Five years of the Agile Institute: Our top lessons learned
June 15, 2022
June 15, 2022
In the face of unexpected obstacles, higher customer expectations, and ever-evolving adversaries, agile practices have proven themselves necessary to helping federal agencies stay nimble and execute on their missions. Yet, just knowing you need to be agile isn’t enough – shifting from presumptive project management approaches to adaptive ways of working requires a fundamental shift in how the organization operates.
In support of this need, Accenture Federal Services established the Agile Institute five years ago as a central guiding coalition to help lead this transformation with our clients and internally.
Since its founding, the Institute has trained almost 10,000 people, equipping them with knowledge, certifications, tools, assets, and anything else they might need to help our federal partners successfully deliver their mission. This includes work with both civilian and defense agencies, from large, multi-year executions to small, single-day explorations. And to ensure alignment with the broader agile community, the Institute tailors many of the leading agile training programs, including ICAgile, SAFe and Kanban University, for the unique demands of federal work.
As leaders and educators within the Agile Institute, we’ve learned our fair share of lessons as we trained others over the past five years. Here are five that stand out, and that will shape our efforts for the next stage:
There’s a natural inclination to think of agile like a checklist – “Follow these steps and voila! We’re agile.” But adopting an agile approach is more than bringing the right process and technology to the table. It’s about getting employees, managers, and leaders to understand and embrace the agile mindset. That’s a cultural shift that takes time to cultivate.
Making that change requires continuous assessment and learning to understand what works and what doesn’t, essentially treating your way of working as another product. Because of this, it’s important for teams to understand the larger goals they are working toward. True transformation builds on a foundation of core principles, not a specific process or tool.
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True transformation builds on a foundation of core principles, not a specific process or tool.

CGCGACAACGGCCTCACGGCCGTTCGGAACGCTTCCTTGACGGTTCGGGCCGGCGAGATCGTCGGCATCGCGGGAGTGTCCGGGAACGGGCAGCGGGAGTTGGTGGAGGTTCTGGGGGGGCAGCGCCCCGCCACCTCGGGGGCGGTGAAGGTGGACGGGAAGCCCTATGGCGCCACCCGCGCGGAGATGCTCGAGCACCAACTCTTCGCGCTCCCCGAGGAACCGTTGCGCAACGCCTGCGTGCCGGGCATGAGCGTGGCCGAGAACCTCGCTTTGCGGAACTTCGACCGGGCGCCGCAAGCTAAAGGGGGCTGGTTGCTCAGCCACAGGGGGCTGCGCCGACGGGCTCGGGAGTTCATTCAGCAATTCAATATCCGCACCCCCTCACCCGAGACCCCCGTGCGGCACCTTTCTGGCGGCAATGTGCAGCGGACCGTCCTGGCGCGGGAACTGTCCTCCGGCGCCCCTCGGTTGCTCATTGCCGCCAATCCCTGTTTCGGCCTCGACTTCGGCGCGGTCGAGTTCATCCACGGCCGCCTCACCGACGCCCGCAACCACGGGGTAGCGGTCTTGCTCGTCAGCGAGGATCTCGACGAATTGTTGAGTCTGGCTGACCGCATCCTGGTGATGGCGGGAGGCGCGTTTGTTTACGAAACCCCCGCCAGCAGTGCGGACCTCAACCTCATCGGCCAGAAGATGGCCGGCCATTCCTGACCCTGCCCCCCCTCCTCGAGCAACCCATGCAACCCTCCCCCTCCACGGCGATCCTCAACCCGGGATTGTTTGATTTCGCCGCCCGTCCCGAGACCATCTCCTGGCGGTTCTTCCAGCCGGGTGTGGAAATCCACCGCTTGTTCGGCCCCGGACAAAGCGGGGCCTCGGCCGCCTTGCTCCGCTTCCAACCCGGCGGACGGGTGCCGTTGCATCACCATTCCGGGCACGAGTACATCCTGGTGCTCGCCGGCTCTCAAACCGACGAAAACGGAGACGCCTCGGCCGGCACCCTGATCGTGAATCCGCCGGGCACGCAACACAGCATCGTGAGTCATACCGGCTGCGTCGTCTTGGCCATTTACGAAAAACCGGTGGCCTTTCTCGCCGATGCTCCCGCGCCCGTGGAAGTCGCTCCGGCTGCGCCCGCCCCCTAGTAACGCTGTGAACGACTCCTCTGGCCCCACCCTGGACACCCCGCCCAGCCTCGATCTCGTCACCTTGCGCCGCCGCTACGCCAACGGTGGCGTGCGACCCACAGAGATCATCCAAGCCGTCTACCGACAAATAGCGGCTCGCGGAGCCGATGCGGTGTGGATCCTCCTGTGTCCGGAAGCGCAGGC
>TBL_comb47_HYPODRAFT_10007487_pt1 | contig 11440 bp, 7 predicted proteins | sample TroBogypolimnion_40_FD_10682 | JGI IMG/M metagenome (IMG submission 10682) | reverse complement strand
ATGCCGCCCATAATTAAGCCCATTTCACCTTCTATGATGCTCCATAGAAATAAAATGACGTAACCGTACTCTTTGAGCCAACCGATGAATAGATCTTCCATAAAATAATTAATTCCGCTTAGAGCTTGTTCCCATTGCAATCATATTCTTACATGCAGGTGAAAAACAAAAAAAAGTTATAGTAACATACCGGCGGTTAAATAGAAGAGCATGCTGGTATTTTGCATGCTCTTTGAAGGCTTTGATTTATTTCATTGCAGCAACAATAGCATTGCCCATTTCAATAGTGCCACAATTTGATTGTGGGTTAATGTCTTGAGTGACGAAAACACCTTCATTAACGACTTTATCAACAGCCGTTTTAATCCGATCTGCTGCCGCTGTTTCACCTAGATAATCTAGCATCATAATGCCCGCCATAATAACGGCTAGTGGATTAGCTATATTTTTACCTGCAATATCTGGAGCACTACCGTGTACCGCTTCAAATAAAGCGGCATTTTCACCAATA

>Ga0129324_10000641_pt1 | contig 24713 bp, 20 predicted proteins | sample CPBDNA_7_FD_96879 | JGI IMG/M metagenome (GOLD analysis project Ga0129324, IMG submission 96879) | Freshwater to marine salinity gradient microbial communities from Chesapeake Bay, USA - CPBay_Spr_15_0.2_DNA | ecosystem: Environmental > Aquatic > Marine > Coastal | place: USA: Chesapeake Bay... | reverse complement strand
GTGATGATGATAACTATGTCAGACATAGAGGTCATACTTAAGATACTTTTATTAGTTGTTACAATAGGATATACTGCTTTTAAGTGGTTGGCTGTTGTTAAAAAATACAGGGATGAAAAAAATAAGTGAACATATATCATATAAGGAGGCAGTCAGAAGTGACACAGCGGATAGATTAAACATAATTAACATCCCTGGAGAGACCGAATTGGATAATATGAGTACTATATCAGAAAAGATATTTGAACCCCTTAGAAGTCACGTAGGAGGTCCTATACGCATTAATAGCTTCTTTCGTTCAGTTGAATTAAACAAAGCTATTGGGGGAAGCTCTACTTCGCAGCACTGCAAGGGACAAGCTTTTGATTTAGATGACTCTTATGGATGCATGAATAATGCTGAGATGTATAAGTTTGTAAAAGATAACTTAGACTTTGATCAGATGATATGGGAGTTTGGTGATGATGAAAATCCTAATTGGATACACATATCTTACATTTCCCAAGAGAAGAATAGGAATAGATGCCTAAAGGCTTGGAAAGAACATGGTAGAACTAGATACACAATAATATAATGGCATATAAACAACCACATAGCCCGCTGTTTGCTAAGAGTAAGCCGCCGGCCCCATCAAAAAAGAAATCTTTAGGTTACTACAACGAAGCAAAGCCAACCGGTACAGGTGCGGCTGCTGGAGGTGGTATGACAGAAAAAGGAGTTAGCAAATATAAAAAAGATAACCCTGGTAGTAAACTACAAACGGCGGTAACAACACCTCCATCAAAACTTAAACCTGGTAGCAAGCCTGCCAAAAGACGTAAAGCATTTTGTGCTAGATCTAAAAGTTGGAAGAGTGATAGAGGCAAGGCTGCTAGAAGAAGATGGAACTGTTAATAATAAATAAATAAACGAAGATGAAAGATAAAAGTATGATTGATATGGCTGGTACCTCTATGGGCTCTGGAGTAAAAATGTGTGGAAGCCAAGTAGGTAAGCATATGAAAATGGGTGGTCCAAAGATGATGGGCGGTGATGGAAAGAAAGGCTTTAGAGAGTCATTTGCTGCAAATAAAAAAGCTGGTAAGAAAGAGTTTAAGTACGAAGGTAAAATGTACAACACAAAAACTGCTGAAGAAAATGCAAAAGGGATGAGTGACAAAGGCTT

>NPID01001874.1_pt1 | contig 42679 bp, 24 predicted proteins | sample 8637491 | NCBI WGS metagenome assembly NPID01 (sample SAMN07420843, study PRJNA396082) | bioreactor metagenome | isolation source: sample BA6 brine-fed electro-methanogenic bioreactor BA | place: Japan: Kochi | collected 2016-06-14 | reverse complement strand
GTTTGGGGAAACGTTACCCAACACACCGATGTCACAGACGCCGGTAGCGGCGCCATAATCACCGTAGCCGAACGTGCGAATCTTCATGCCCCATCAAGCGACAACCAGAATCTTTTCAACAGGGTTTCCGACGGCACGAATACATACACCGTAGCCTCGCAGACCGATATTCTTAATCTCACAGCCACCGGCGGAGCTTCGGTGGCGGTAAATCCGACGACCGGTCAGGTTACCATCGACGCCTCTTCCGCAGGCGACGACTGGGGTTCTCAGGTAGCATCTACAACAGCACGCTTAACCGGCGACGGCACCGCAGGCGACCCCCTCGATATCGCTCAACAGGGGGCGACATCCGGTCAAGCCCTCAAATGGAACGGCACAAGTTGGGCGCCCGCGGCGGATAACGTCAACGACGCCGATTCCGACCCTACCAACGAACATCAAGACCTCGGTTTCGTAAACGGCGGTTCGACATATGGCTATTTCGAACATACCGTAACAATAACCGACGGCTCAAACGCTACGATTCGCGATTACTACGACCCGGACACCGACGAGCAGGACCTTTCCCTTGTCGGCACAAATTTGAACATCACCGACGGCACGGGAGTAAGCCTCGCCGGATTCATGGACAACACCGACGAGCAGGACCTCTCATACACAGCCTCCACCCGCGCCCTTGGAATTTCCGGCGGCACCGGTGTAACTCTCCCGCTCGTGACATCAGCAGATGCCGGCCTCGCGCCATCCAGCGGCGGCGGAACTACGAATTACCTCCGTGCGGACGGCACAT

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Accenture Federal Services is committed to introducing our employees to agile fundamentals: the principles and values of what it means to be agile, so they are better prepared to adapt them for the needs of all teams and projects, as opposed to simply following a checklist. This establishes a lean/agile foundation for workers from the outset – one that they can build on and use to work efficiently with all agencies. Examples of those principles include satisfying customers through early and continuous delivery of valuable software, applying systems thinking, and giving continuous attention to technical excellence.
When the COVID-19 pandemic hit in March 2020, we got our own lesson in being agile as staff members pivoted from in-person to online classes. The effort was hardly a lift and shift. Refactoring two-day, in-person classes, chockfull of simulations and group work, into engaging online classes demanded innovative, out-of-the-box approaches, to keep participants engaged and learning. We weren’t above playing games like “Name That Tune” to hold students’ attention in between lessons! As we worked through these adjustments, though, we realized that the new, remote-first mindset was not a constraint, but an opportunity to reimagine how we approach learning and development.
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Our changes were effective – so much so that the Institute has trained more people now than it did before going virtual. That’s because remote classes:
We don’t know what new challenges the future holds, but this shift helped us realize that unforeseen obstacles can create unexpected value, if you keep your eyes focused on the opportunities.